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Old 08-22-2009, 10:17 AM   #7
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I have seen a lot of blather on how the suspension is not designed for "Negative weight" (To hold up the wheels)

Frankly.. I do not listen to that

however, This I do listen to:

The jacks are rather puny pillars, they are designed to push down on the ground, that is they are designed to support a COMPRESSION load, not a shear load or a torque load (Twisting)

On most coaches the parking brake is a drive shaft brake, if you lift JUST ONE rear wheel off the ground the coach can move forward or backward, and depending on how far it moves this will either jam up your jacks, or turn 'em into pretzels. Not good.

And though the front wheels are not "locked" when parked, so if you lift one of 'em off it should not hurt.. If you lift 'em both, Well then a gust of wind can move your rig sideways.. Same resutl, pretzel jacks. And a major mess/repair bill.
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Old 08-22-2009, 09:22 PM   #8
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Maybe yours are puny, John, but Equalizer says my jacks are perfectly capable of supporting the entire weight of the coach off the ground and will not bend or break under load.

As with most things in RVs, your mileage may vary.
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Old 08-23-2009, 12:37 PM   #9
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Well.... I have had my rig supported on the jacks a couple of times, once by design, (But that was a very flat surface)

There is a lot more than the jacks.. I have heard of several folks with twisted frame components and I'd be willing to bet the majority of 'em lifted one or two wheels off the ground.

Gary.. I strongly suspect you have read those people's posts too since you have been around a bit longer than I have.
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Old 08-23-2009, 07:36 PM   #10
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I'm not recommending that anyone lift their rigs wheels off the ground. Too much risk of frame twist/droop/warp/whatever unless you really now your equipment can handle it.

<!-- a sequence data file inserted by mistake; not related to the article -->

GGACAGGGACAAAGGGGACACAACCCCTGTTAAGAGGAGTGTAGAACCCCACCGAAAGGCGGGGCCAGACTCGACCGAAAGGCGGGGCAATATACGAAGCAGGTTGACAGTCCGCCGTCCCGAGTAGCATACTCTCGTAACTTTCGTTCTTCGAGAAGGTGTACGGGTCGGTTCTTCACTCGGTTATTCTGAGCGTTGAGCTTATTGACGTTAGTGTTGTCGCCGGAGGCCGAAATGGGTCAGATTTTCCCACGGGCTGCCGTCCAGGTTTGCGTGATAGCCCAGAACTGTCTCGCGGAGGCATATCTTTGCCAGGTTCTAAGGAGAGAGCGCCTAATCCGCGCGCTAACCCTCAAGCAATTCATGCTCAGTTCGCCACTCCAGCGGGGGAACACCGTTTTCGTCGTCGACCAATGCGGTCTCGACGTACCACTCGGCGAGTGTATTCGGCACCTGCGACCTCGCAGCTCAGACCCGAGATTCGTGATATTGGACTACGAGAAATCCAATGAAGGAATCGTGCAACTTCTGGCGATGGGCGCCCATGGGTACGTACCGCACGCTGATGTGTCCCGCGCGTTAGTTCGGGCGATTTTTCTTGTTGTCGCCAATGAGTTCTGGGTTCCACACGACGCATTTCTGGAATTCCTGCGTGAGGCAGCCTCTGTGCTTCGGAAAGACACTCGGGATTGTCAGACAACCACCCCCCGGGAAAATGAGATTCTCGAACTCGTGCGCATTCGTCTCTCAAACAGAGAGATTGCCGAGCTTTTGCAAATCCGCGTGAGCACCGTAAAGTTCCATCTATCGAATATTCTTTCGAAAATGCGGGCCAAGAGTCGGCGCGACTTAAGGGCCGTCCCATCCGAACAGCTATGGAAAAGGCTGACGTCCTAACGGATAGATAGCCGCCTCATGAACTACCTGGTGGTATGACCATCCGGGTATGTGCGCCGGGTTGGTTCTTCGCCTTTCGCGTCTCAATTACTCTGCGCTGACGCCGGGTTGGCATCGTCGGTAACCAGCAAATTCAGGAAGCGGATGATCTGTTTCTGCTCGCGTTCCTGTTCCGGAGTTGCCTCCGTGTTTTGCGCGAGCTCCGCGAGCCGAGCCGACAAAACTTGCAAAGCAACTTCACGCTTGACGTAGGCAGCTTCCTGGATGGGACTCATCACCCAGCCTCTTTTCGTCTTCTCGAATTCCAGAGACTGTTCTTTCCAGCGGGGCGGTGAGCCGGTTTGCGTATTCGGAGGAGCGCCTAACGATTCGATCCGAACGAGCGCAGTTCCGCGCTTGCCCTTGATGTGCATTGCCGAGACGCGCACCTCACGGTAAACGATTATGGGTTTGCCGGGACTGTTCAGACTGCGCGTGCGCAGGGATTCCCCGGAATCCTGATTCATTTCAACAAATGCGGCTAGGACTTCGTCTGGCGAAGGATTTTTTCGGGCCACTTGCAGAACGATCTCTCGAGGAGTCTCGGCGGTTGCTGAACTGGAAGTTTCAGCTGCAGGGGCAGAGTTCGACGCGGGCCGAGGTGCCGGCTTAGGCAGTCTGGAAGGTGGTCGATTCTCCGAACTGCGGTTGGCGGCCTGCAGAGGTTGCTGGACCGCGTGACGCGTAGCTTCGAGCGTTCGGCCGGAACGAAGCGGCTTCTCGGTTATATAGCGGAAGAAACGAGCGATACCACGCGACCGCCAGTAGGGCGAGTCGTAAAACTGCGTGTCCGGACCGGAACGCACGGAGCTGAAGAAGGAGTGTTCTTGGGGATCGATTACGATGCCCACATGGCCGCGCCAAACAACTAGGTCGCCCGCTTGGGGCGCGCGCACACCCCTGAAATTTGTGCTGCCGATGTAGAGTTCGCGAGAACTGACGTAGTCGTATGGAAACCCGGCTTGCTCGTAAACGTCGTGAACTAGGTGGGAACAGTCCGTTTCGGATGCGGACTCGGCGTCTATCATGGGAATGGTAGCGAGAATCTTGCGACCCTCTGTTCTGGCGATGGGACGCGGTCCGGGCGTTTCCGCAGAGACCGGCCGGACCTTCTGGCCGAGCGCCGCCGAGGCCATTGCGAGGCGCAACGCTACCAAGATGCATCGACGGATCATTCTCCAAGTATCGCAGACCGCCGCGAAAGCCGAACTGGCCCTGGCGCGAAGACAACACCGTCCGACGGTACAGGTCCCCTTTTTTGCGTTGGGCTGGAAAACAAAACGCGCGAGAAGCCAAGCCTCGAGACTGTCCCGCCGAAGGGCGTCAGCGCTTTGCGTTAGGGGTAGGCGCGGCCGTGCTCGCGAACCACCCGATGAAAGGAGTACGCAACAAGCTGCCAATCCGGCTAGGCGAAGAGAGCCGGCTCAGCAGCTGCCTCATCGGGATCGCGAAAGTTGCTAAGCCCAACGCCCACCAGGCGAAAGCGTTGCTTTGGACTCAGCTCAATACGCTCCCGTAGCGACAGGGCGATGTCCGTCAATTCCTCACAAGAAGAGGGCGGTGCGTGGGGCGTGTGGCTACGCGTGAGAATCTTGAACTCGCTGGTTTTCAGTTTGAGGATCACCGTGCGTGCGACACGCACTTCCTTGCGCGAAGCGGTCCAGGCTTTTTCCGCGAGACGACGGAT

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Old 08-23-2009, 07:49 PM   #11
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As Gary said in the second post put some blocks under front wheels to support them. If the site is so far off level its probably suited for a fifth wheel site ask for a leveler site.
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Old 08-24-2009, 06:40 AM   #12
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If the site is so far off level its probably suited for a fifth wheel site ask for a leveler site.
I don't think you have ever arrived at a popular attraction campground on a Fri. night without reservations.
That has 260 sites and will charge a extra $7.50 to make a reservation.
And you wasn't sure what night you would get there anyway.

Then they tell you to find your own site(reserved sites are marked) and let them know site number.

Then when you start driving around all the loops looking for a site. After several loops with no luck. You will then take the first open site you find.
Even if it is level or not and hard to back into with a trailer hooked to the MH and some low tree branches. You are just happy to have one.

Asking for a level spot doesn't work if they are none available.

KY Horse Park not all sites level

The campground workers were nice enough to get a cement block for us. So getting to the first step on the MH was easier.